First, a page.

"Case Study of a Murderer" is one of Suspense's "taken from life" episodes. It is a sad, but good, story about a wife who mistakenly believes that her husband's psychiatric problems can be cured with love instead of medical care. She then discovers how wrong she is. Jeanne Crain stars as the enabling wife.
As the episode opens, Beth Lathrop tells the story of how the trouble with her husband, Hank, began. She thought that she understood the man she married, but after two years, she found out that he had a secret preoccupation. Hank was obsessed with news accounts of local murders.
Then, he lost his job. Hank's fascination with murder then became so consuming that he impulsively went to the police and confessed to crimes he didn't commit.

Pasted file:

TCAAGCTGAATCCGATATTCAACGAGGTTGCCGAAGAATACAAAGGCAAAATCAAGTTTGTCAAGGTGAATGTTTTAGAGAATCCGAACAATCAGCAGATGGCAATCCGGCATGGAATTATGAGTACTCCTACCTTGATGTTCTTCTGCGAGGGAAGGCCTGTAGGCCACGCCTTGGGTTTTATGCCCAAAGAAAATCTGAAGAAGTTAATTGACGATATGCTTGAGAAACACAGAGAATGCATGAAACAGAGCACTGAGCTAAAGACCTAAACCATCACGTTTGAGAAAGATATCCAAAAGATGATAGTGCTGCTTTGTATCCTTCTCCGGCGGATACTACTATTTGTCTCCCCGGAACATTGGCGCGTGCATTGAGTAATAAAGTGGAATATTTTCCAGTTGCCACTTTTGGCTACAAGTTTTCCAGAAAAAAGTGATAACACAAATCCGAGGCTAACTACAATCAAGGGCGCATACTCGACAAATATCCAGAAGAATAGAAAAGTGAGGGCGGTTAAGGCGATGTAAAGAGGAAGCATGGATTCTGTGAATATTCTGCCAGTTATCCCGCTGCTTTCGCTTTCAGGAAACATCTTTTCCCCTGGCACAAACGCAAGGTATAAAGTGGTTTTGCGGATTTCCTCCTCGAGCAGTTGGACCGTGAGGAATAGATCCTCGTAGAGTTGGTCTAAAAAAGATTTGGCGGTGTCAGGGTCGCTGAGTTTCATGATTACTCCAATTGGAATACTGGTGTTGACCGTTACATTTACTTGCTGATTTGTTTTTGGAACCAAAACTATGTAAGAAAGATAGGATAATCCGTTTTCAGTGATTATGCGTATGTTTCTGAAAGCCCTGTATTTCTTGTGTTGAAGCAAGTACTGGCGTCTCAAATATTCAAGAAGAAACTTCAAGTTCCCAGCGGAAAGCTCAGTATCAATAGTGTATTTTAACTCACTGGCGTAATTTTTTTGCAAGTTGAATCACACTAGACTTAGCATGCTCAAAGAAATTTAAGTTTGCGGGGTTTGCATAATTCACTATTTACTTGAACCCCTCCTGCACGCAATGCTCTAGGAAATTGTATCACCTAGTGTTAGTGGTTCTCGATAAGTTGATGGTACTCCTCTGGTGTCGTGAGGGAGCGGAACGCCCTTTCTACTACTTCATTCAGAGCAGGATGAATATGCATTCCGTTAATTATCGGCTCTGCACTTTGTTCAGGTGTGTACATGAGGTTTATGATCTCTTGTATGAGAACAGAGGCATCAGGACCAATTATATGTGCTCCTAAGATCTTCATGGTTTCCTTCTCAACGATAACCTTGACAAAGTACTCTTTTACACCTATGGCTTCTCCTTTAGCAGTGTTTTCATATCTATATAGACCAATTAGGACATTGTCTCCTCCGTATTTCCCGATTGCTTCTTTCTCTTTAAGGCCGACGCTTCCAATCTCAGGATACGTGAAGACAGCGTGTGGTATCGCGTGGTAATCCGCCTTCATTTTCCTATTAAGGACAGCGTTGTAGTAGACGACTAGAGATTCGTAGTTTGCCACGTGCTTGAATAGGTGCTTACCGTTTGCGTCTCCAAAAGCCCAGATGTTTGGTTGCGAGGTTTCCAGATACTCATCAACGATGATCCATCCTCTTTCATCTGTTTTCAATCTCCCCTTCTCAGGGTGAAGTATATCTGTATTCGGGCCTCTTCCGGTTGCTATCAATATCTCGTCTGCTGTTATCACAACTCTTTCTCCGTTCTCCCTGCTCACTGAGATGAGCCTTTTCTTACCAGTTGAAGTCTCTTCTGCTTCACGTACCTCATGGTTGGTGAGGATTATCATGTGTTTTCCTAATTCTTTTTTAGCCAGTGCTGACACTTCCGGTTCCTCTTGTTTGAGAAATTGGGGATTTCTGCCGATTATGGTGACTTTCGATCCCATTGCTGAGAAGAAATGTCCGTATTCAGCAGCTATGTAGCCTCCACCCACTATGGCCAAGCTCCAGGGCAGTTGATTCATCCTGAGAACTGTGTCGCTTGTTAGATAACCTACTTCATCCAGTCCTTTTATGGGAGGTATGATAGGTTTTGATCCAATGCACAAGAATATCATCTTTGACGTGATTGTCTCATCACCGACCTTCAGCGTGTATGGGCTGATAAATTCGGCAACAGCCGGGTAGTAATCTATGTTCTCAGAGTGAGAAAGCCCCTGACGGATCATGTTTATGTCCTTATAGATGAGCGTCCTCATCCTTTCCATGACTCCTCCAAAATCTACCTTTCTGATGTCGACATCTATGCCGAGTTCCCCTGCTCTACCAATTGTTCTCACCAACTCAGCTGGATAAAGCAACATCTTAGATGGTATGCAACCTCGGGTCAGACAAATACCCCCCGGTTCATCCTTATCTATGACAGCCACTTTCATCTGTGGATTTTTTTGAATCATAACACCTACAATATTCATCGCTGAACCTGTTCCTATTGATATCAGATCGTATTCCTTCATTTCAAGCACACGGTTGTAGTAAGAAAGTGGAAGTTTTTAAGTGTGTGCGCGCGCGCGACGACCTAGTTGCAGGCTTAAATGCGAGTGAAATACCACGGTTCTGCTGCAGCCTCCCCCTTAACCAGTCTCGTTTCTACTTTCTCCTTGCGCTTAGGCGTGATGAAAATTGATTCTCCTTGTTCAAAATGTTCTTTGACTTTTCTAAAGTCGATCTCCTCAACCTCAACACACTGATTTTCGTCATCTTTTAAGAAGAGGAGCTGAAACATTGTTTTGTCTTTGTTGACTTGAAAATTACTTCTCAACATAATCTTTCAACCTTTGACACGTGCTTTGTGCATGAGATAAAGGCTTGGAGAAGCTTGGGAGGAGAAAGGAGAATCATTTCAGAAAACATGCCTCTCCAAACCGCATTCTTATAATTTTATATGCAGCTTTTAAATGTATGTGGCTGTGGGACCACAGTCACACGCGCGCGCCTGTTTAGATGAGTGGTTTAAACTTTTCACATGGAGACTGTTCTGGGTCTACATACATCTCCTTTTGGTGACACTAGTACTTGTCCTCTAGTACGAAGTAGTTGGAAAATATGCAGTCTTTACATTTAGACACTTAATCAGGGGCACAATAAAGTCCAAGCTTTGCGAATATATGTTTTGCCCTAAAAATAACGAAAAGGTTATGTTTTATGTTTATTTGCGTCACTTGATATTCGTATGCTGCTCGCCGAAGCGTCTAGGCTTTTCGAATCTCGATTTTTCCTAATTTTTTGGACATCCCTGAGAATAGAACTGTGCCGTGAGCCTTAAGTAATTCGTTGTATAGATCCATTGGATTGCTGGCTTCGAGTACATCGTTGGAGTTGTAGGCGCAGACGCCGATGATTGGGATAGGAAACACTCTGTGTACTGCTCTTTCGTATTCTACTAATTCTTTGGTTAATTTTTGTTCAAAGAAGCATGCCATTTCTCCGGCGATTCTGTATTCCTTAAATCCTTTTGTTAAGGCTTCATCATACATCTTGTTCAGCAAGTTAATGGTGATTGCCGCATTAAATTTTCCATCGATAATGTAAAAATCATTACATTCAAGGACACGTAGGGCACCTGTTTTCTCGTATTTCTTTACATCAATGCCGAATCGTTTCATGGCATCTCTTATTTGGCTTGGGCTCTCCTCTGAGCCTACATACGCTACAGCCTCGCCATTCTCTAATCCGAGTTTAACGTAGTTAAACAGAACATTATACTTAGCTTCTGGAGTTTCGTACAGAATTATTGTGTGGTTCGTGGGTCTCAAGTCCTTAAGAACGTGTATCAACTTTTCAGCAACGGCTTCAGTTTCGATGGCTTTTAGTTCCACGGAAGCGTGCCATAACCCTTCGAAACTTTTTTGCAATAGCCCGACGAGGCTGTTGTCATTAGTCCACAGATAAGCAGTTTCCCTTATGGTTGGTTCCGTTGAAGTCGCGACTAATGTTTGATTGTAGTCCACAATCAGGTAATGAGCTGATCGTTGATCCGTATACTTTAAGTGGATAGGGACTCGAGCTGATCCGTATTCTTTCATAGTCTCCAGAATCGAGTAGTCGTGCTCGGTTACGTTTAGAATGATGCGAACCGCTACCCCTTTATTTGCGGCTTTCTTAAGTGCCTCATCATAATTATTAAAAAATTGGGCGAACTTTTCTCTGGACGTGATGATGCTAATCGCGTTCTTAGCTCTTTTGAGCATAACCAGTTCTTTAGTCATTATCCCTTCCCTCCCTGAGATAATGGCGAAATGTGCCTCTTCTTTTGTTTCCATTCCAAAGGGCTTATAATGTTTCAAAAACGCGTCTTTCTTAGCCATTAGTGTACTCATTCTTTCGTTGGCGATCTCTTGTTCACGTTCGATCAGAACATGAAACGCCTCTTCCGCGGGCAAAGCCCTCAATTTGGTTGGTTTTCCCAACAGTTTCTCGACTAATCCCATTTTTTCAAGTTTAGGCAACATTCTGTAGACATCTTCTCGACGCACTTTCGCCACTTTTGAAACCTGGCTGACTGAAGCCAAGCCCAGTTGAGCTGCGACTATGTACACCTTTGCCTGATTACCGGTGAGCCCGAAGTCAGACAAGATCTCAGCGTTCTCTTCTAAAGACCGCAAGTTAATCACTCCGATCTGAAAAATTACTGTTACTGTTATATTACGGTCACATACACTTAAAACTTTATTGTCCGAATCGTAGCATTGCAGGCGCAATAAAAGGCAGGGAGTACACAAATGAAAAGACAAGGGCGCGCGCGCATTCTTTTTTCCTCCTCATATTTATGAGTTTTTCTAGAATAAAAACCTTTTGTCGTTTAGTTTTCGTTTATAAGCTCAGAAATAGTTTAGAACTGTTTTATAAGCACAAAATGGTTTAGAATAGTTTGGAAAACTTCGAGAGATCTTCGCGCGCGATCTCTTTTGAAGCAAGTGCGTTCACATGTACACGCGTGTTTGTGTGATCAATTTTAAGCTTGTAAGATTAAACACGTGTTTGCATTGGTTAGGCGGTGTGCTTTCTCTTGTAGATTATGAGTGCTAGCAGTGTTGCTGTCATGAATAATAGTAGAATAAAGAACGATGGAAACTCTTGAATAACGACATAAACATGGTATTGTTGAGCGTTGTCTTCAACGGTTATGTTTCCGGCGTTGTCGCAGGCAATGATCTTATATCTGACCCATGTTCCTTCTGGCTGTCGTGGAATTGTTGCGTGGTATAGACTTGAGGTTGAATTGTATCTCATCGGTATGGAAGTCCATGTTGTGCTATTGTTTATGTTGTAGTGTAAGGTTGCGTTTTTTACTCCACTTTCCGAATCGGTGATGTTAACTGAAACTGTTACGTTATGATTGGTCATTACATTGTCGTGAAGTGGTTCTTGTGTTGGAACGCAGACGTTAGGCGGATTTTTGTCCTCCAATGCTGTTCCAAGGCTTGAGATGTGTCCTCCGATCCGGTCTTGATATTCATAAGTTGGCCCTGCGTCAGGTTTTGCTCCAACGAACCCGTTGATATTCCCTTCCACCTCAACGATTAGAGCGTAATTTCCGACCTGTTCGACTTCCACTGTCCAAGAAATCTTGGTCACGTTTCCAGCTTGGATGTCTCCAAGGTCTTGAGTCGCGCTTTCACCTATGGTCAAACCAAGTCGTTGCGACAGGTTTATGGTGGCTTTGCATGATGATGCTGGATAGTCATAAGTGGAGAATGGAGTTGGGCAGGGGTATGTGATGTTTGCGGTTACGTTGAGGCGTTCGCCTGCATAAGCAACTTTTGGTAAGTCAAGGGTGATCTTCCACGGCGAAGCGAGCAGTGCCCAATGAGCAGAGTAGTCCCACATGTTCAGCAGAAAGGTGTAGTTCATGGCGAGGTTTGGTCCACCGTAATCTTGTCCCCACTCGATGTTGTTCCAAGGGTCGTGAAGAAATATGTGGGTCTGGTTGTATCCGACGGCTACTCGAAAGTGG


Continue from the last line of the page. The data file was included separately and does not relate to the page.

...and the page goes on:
Mrs. Lathrop was told that she needed to come to terms with the real problem--her husband needed psychiatric care. Otherwise, his preoccupation with killers might lead him to become one. She thought otherwise. Was she right?
"Case Study of a Murderer" was written by Arthur Ross and produced/directed by Elliott Lewis. Jeanne Crain starred. William Conrad played Hank and Howard McNear played Dr. Broughton. This episode aired on October 1, 1951.
(Image from Wikipedia)